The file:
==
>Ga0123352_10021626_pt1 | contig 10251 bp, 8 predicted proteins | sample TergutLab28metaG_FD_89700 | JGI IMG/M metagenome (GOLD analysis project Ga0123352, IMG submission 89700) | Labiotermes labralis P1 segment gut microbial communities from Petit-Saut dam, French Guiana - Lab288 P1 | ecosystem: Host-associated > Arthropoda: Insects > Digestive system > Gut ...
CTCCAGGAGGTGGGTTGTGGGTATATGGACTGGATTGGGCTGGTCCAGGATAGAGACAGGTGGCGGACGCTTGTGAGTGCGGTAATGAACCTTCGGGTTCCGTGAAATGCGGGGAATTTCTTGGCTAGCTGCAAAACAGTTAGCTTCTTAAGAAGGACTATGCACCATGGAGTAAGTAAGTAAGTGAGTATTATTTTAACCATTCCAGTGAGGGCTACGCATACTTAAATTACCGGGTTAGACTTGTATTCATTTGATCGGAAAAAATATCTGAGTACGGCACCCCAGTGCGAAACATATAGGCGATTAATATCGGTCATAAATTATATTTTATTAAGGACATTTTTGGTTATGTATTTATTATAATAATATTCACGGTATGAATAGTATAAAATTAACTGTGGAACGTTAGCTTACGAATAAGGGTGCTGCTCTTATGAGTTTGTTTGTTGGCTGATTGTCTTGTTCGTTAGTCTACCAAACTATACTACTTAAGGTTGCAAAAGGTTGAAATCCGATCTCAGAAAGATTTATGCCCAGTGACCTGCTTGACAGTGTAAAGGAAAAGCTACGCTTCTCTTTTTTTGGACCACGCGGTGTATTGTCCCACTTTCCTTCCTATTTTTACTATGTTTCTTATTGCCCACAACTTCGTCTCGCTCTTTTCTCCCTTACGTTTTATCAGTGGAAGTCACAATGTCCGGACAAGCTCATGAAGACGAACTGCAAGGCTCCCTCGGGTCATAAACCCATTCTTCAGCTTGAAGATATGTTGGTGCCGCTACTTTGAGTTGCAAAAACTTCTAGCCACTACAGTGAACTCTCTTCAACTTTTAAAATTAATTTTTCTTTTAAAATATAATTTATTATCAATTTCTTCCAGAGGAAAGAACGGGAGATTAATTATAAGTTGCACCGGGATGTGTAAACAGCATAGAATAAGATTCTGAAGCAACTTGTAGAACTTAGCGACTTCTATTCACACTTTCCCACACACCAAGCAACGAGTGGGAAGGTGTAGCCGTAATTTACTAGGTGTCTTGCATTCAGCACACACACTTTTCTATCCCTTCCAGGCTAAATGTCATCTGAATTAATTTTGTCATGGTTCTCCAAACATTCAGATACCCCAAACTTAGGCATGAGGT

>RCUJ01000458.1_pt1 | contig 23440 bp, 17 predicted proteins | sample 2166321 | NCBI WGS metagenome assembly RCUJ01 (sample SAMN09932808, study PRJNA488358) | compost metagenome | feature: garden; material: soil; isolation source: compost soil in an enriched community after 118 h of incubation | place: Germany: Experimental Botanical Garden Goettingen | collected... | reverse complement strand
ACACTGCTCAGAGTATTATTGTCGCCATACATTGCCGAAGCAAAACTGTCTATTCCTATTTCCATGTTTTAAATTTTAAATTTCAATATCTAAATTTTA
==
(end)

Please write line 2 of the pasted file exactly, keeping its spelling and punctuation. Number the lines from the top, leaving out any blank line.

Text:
CTCCAGGAGGTGGGTTGTGGGTATATGGACTGGATTGGGCTGGTCCAGGATAGAGACAGGTGGCGGACGCTTGTGAGTGCGGTAATGAACCTTCGGGTTCCGTGAAATGCGGGGAATTTCTTGGCTAGCTGCAAAACAGTTAGCTTCTTAAGAAGGACTATGCACCATGGAGTAAGTAAGTAAGTGAGTATTATTTTAACCATTCCAGTGAGGGCTACGCATACTTAAATTACCGGGTTAGACTTGTATTCATTTGATCGGAAAAAATATCTGAGTACGGCACCCCAGTGCGAAACATATAGGCGATTAATATCGGTCATAAATTATATTTTATTAAGGACATTTTTGGTTATGTATTTATTATAATAATATTCACGGTATGAATAGTATAAAATTAACTGTGGAACGTTAGCTTACGAATAAGGGTGCTGCTCTTATGAGTTTGTTTGTTGGCTGATTGTCTTGTTCGTTAGTCTACCAAACTATACTACTTAAGGTTGCAAAAGGTTGAAATCCGATCTCAGAAAGATTTATGCCCAGTGACCTGCTTGACAGTGTAAAGGAAAAGCTACGCTTCTCTTTTTTTGGACCACGCGGTGTATTGTCCCACTTTCCTTCCTATTTTTACTATGTTTCTTATTGCCCACAACTTCGTCTCGCTCTTTTCTCCCTTACGTTTTATCAGTGGAAGTCACAATGTCCGGACAAGCTCATGAAGACGAACTGCAAGGCTCCCTCGGGTCATAAACCCATTCTTCAGCTTGAAGATATGTTGGTGCCGCTACTTTGAGTTGCAAAAACTTCTAGCCACTACAGTGAACTCTCTTCAACTTTTAAAATTAATTTTTCTTTTAAAATATAATTTATTATCAATTTCTTCCAGAGGAAAGAACGGGAGATTAATTATAAGTTGCACCGGGATGTGTAAACAGCATAGAATAAGATTCTGAAGCAACTTGTAGAACTTAGCGACTTCTATTCACACTTTCCCACACACCAAGCAACGAGTGGGAAGGTGTAGCCGTAATTTACTAGGTGTCTTGCATTCAGCACACACACTTTTCTATCCCTTCCAGGCTAAATGTCATCTGAATTAATTTTGTCATGGTTCTCCAAACATTCAGATACCCCAAACTTAGGCATGAGGT